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Know Your Numbers

Why should I know my numbers?

Your risk for heart disease and stroke can be assessed by knowing your numbers for body composition, cholesterol, triglycerides, blood pressure and blood sugar and by understanding what they mean.

Body composition tests

Your body is made up of water, fat, protein, carbohydrates, and various vitamins and minerals. If you have too much fat -- especially in your waist area -- your risk for heart disease and stroke is higher.

Body mass index

Body mass index (BMI*) is a measure of a person's body fat based on height and weight. BMI screens for weight categories that may lead to health problems, but it does not diagnose body fatness or health of an individual.

BMI less than 18.5 Underweight
BMI 18.5 - 24.9 Healthy
BMI 25.0 - 29.9 Overweight
BMI 30.0 or more Obese

*BMI scale is for adults (18+).

Waist circumference

Waist circumference can be measured in a few simple steps:

  1. Stand and place a tape measure around your middle, just above your hipbones
  2. Make sure the tape measures is snug, but not compressing your skin;
  3. Breathe out and measure your waist.

 A high-risk waistline is defined as more than 35 inches (88 cm) for women, and more than 40 inches (102 cm) for men.


Cholesterol is a waxy substance found in all parts of your body.  It is coated with a layer of protein to make a “lipoprotein” that can travel through the blood.  There are two types of cholesterol:

LDL (low density lipoprotein) carries most of the cholesterol in the blood.  When there is too much in the blood, it can lead to a cholesterol buildup in the arteries.  This is why LDL cholesterol is called the “bad” cholesterol.

HDL (high density lipoprotein) helps remove cholesterol from the blood and helps prevent the fatty buildup.  HDL cholesterol is called the “good” cholesterol.

Desirable Cholesterol Numbers for Adults

Total Cholesterol Less than 200 mg/dL
LDL “bad” cholesterol Less than 100 mg/dL
HDL “good” cholesterol Greater than or equal to 60 mg/dL
Triglycerides Less than 150 mg/dL

NOTE: These categories apply to adults age 20 and above.


Triglycerides are the chemical form in which most fat exists in food as well as in the body.  They’re also present in blood plasma and, in association with cholesterol, form the plasma lipids.

Triglycerides in plasma are derived from fats eaten in foods or made in the body from other energy sources such as carbohydrates.  Calories ingested in a meal and not used immediately by tissues are converted to triglycerides and transported to fat cells to be stored.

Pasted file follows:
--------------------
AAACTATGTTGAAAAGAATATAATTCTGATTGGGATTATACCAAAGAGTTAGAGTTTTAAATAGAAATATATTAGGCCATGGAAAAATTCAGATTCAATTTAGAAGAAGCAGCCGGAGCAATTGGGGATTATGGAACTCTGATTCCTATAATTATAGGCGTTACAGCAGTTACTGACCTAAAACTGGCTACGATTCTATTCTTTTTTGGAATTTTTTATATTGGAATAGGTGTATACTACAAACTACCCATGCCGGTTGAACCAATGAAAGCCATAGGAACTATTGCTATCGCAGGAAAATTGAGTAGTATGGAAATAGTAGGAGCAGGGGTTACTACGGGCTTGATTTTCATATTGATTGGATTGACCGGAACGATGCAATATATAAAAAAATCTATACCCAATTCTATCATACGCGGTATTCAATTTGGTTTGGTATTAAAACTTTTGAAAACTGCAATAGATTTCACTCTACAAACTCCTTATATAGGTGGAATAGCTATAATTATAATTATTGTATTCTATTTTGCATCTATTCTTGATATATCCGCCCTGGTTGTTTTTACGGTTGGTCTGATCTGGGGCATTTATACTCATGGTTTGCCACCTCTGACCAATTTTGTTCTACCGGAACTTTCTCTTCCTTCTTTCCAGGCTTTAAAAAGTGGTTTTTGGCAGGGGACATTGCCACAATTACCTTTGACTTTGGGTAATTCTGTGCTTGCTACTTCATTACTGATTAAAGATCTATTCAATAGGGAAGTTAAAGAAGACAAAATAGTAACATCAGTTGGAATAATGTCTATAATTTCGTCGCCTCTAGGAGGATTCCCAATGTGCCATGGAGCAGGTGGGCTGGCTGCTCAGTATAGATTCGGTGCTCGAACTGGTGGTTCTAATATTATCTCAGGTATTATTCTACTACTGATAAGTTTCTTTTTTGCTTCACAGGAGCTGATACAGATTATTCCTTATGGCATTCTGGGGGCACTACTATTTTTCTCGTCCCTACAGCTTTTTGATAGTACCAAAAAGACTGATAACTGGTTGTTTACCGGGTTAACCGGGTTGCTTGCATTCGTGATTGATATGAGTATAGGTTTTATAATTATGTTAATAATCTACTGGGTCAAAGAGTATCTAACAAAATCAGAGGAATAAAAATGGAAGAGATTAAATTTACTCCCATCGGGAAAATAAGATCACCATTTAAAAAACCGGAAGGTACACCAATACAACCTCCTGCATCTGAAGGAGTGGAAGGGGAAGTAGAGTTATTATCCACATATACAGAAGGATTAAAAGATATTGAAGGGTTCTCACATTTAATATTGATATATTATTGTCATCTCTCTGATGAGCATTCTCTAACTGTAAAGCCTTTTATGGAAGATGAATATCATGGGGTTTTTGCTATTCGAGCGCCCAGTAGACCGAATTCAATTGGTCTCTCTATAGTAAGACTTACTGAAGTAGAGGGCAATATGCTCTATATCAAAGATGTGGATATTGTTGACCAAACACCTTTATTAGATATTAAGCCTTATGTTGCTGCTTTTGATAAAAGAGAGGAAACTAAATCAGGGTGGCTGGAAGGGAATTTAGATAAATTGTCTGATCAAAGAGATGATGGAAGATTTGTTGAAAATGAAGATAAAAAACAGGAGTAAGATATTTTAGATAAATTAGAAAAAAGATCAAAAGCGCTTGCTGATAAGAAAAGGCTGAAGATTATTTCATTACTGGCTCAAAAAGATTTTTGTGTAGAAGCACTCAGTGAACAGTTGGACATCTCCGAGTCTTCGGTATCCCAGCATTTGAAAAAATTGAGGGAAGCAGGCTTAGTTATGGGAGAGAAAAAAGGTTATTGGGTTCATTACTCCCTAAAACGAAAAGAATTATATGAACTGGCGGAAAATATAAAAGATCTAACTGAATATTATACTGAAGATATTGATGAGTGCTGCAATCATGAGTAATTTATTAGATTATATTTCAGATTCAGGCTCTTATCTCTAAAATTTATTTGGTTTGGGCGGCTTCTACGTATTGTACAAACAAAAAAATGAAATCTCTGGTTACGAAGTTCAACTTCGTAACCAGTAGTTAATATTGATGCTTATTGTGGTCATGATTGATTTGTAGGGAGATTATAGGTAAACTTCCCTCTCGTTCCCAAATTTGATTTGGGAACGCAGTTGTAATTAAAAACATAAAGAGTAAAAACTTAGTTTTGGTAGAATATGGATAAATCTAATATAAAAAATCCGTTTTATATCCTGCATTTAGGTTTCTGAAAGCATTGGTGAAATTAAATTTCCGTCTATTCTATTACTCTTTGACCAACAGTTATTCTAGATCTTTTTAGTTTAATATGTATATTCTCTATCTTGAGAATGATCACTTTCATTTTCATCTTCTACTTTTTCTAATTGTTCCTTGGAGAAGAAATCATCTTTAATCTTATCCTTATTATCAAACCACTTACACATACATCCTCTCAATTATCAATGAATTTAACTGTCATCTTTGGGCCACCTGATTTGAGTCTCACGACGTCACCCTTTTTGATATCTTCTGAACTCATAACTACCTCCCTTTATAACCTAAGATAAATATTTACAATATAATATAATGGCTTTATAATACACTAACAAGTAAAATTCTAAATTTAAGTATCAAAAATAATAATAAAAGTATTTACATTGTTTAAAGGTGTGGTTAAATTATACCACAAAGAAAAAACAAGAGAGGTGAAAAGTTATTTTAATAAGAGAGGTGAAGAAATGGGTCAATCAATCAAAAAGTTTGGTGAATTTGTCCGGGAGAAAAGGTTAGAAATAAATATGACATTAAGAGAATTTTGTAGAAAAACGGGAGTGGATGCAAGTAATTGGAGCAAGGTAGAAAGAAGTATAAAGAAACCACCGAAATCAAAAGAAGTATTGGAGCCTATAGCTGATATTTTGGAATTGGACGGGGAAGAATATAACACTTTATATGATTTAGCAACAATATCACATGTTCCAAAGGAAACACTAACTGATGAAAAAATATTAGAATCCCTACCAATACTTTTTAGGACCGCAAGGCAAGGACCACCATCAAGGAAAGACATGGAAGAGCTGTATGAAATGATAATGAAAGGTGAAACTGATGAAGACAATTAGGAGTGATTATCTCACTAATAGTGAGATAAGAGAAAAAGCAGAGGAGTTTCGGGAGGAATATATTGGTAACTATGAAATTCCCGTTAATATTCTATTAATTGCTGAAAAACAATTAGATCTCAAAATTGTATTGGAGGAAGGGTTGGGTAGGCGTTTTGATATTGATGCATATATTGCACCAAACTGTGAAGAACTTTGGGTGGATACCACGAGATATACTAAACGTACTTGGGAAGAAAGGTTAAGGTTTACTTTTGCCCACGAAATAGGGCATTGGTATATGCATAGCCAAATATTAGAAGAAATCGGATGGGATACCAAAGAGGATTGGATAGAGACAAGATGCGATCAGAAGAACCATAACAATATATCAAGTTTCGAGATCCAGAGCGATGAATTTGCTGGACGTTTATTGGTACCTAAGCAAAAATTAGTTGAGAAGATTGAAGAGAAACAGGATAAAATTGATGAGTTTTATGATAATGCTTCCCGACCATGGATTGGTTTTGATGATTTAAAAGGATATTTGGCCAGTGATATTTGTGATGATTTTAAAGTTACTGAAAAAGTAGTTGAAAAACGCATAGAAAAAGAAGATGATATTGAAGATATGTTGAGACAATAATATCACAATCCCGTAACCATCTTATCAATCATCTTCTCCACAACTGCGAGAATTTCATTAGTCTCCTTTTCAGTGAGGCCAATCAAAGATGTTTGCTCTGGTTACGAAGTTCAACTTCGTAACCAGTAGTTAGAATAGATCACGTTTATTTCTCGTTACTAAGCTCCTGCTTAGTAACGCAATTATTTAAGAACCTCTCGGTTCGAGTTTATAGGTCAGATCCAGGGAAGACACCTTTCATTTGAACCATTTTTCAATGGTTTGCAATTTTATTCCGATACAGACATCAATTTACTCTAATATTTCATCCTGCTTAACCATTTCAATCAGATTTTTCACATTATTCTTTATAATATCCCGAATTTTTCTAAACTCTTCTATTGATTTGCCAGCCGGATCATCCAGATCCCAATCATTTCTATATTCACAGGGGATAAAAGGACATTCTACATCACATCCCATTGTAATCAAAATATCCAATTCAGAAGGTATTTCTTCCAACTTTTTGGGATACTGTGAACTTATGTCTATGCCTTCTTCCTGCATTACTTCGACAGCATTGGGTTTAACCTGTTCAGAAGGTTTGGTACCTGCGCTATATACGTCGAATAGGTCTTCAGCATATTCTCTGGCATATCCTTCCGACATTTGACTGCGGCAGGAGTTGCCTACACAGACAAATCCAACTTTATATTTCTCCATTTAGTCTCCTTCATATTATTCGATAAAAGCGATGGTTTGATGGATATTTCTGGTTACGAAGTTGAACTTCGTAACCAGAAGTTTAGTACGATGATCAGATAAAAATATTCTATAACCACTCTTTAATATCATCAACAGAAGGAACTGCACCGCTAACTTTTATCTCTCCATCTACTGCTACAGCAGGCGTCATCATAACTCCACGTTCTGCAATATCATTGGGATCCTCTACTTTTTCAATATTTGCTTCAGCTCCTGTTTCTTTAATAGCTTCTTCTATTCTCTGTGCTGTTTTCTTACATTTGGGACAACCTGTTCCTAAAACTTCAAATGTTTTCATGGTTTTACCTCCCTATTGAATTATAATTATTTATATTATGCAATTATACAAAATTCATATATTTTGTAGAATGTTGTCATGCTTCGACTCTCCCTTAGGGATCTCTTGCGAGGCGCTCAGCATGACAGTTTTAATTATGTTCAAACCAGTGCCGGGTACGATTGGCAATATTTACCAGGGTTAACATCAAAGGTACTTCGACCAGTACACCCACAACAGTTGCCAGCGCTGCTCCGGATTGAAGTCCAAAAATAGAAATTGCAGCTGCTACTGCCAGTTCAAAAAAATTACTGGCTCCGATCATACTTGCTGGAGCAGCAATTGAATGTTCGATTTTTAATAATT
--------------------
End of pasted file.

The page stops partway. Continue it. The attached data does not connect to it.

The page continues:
Excess triglycerides in plasma are called hypertriglyceridemia.  It’s linked to the occurrence of coronary artery disease in some people.  Elevated triglycerides may be a consequence of other diseases, such as untreated diabetes mellitus.  As with cholesterol, increases in triglyceride levels can be detected by plasma measurements.  These measurements should be made after an overnight food and alcohol fast. 

Normal Less than 150 mg/dL
Borderline high 150 - 199 mg/dL
High 200 - 499 mg/dL
Very high 500mg/dL and above

Blood pressure

Blood pressure is the force of blood as it moves through the blood vessels.  If blood cannot flow easily through the vessels, the force increases.  If the force is too great, you have high blood pressure. 

The higher (systolic) number represents the pressure while the heart is beating.  The lower (diastolic) number represents the pressure when the heart is resting between beats.  The systolic pressure is always stated first and the diastolic pressure second.

Blood Pressure Category SYSTOLIC mm Hg (upper number) and/or DIASTOLIC mm Hg (lower number)






120 - 129



High Blood Pressure (Hypertension) Stage 1

130 - 139


80 – 89

High Blood Pressure (Hypertension) Stage 2




Hypertensive Crisis (consult your doctor immediately)




Fasting Blood sugar

Diabetes is a chronic health condition in which the level of glucose in the blood -- called blood sugar -- is too high, which can cause serious health problems, such as heart disease, vision loss, and kidney disease.  Normally, the body gets its energy from blood sugar, which comes from food.

This test measures your blood sugar after an overnight fast (not eating). A fasting blood sugar level of 99 mg/dL or lower is normal, 100 to 125 mg/dL indicates you have prediabetes, and 126 mg/dL or higher indicates you have diabetes.

  Old Monitor
(It does not check plasma glucose levels.)
New Monitor
(It checks plasma glucose levels.)
Before meals 80 – 120 mg/dL 90 – 130 mg/dL
At bedtime 100 – 140 mg/dL 110 – 150 mg/dL

Your blood sugar goals may be different from these ideal goals. Ask your health care provider what goals are best for you.

For a healthy heart, try to live by these numbers:

Blood pressure Less than 120/80
BMI Less than 25
Total cholesterol Less than 200 mg/dL
  LDL Less than 100 mg/dL
  HDL Above 40 mg/dL
Triglycerides Less than 150 mg/dL
Normal blood sugar 60 - 99 mg/dL
Waist circumference  
  Men Less than 40 inches
  Women Less than 35 inches